Texas bar owner fights to save her last-chance saloon
Aug 04, 2020 - 04:01 AM
HOUSTON — “Sorry, we are closed,” reads the sign on the glass door of the Jailhouse Saloon, a bar in Texas.
The sign has hung forlornly in place for months during the coronavirus lockdown, despite the owner’s best efforts to get it re-opened in the face of lockdown orders issued by the local authorities.
“Just closing us, doesn’t mean our customers are staying home. All they’re doing is going someplace else,” said Dena Wagner, co-owner of the biker bar in Spring, a town close to Houston known for its ghosts and railroad.
A week ago, the establishment made a tentative shot at reopening, despite an order by Governor Greg Abbott at the end of June to close all bars in the state as virus infection rates soared.
Punishment was swift: a few days later, the bar’s license was suspended for 30 days.
But the case shows the growing defiance of many small businesses that are caught between health concerns and financial survival.
“A lot of us, this is our livelihood. This is our savings. This is things that people have built there and saved their whole entire lives for to just see being destroyed,” Wagner told AFP.
She estimates the business has lost around $150,000 since the pandemic hit, having been forced to shut down for two months between March and May, then again a month later on orders of the governor.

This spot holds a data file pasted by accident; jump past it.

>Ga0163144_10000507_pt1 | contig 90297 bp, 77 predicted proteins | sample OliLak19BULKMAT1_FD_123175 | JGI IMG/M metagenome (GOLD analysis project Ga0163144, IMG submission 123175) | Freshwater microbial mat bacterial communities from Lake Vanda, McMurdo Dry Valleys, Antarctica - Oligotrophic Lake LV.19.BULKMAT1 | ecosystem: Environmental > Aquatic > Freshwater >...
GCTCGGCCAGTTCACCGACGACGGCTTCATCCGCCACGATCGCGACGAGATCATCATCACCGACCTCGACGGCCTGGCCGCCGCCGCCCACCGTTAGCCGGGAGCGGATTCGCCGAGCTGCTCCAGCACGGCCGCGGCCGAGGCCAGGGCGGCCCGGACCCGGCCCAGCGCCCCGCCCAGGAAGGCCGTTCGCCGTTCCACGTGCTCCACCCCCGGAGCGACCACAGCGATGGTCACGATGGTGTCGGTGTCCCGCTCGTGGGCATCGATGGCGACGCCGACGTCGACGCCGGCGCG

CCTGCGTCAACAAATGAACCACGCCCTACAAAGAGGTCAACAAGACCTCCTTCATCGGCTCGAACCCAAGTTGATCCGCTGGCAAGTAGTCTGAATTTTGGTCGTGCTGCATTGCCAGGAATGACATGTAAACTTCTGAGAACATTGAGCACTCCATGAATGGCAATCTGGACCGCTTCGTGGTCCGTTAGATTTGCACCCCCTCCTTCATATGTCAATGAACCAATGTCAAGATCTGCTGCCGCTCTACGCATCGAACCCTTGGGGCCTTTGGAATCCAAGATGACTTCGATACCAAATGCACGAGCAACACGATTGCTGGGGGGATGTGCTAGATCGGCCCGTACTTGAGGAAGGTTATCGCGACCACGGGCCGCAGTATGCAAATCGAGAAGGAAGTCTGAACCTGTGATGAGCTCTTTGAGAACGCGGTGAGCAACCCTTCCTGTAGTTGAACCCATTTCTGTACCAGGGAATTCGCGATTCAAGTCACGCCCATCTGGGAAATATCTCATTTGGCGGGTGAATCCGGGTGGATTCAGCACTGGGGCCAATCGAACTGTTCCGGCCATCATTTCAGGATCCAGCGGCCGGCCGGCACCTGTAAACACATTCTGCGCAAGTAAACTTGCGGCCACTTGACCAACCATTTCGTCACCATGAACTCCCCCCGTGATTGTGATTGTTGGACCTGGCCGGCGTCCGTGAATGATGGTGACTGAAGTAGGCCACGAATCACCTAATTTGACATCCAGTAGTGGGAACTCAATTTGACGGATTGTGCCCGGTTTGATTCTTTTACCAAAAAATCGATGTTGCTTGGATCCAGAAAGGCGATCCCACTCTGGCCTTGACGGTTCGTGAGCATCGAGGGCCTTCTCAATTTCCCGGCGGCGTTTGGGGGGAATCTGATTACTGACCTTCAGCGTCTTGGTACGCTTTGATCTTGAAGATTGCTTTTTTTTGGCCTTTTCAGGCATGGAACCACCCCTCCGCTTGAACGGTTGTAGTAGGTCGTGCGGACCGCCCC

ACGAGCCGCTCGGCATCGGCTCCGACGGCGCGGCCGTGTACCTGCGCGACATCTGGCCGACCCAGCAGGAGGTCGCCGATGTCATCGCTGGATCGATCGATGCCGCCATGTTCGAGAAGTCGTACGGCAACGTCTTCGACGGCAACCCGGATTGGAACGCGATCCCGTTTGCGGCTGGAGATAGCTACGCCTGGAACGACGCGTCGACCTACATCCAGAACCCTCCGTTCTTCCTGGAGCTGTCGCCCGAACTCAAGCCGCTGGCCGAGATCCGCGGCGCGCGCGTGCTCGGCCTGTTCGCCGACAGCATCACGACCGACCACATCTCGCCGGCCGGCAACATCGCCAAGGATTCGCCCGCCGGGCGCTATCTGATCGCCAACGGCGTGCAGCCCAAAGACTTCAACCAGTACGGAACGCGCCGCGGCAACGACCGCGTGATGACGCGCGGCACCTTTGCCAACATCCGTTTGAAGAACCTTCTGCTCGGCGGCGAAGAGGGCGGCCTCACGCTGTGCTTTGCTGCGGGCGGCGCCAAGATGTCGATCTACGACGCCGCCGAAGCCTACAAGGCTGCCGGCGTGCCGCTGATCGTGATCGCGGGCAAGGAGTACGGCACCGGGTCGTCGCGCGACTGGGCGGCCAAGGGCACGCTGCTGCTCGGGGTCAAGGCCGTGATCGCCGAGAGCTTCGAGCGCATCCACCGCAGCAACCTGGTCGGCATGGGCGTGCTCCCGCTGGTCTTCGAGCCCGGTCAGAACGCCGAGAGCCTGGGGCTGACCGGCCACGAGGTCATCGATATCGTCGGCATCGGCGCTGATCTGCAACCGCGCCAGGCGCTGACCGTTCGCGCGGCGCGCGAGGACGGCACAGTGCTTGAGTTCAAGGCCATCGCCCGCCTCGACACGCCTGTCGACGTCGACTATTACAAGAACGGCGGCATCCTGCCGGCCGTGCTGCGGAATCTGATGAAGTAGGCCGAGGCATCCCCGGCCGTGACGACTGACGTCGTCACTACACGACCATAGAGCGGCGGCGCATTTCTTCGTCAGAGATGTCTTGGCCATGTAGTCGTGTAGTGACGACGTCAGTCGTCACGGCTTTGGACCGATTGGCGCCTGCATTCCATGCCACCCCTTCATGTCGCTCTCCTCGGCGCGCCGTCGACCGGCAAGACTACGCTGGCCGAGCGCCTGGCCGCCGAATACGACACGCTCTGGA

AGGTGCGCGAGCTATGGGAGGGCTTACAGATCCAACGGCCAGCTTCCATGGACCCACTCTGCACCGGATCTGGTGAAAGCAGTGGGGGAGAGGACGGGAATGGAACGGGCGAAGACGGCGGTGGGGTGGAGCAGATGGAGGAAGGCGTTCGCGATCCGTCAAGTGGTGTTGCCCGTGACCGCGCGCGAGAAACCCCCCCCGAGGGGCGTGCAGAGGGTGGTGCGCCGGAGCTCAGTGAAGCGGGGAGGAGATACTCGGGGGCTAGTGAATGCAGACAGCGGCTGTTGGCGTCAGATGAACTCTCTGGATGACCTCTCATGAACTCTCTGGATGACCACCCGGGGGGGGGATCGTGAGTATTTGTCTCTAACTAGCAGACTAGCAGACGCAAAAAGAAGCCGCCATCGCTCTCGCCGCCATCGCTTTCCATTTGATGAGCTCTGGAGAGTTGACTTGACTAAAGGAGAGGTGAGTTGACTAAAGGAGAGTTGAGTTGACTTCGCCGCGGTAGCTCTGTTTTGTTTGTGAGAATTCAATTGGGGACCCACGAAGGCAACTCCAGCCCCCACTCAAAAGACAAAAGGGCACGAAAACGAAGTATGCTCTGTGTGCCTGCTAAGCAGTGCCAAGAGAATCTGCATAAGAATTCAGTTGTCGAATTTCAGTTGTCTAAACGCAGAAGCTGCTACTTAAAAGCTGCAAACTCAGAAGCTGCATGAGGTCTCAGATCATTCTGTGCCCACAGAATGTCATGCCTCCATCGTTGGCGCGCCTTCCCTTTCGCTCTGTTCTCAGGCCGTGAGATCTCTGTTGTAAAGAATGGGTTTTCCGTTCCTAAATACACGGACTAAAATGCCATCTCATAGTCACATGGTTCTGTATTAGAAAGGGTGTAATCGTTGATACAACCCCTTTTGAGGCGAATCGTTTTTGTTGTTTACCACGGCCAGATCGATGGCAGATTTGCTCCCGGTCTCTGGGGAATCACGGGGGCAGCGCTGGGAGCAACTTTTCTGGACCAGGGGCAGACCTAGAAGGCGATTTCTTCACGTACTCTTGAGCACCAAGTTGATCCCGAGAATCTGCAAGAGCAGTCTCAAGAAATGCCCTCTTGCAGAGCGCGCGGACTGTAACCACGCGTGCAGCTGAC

“I feel that it’s very unfair,” she said, noting that under the governor’s decree, restaurants are allowed to open at 50 percent capacity, while bars are shut, which she called “a double standard.”
As opposition to the governor’s the ruling grew, a movement dubbed “Freedom Fest” sprang up in several bars in Texas last week.
Its goal, set out on a Facebook page, was for bar owners to open up despite the governor’s order and “exercise their civil rights” to avoid going under.
To mark the occasion, around 20 people were came to the Jailhouse Saloon to listen to a rock band, said Melissa Miller, a regular at the bar.
Profits from the event were donated to a charity, but the establishment was quickly punished by the local authorities, who suspended the bar’s licence temporarily.
“It’s sad to know that, you know, something that she (Wagner) has put her heart into for so many years with the virus, you know having to be forced to shut down,” said Miller, a 46-year human resources worker.
A fan of live music, she said the bar was a place where people came together “for a good time.”
Another regular, Melanie Ward, 49, recalled Thursday night “biker nights” where the friendly staff became like a second family to her.
For the co-owner Dena Wagner, hygiene is as much the responsibility of the clients as the business owner.
That is why she applied last week to the Texas Alcoholic Beverages Commission for the right to modify her business license.
She hoped to thereby be allowed to re-open her indoor patio areas, and get back the musicians who once played there regularly.
But the classification of establishments targeted by the new regulations cannot be changed during the pandemic.
Texas has become a major hotspot of the coronavirus, with more than 430,000 confirmed cases and 6,800 deaths.
Abott has been urged on several occasions to change his stance by people opposed to his safety measures. In April, when the state was on lockdown, protesters gathered in several Texans cities to demand the jump starting of the economy.
A Texas hairdresser was sentenced to seven days in jail and a given hefty fine in May for continuing top operate in defiance of the lockdown measures, in a case that caught national media attention.
Abbott then overturned the prison sentence retroactively and salons were permitted to open in the weeks that followed.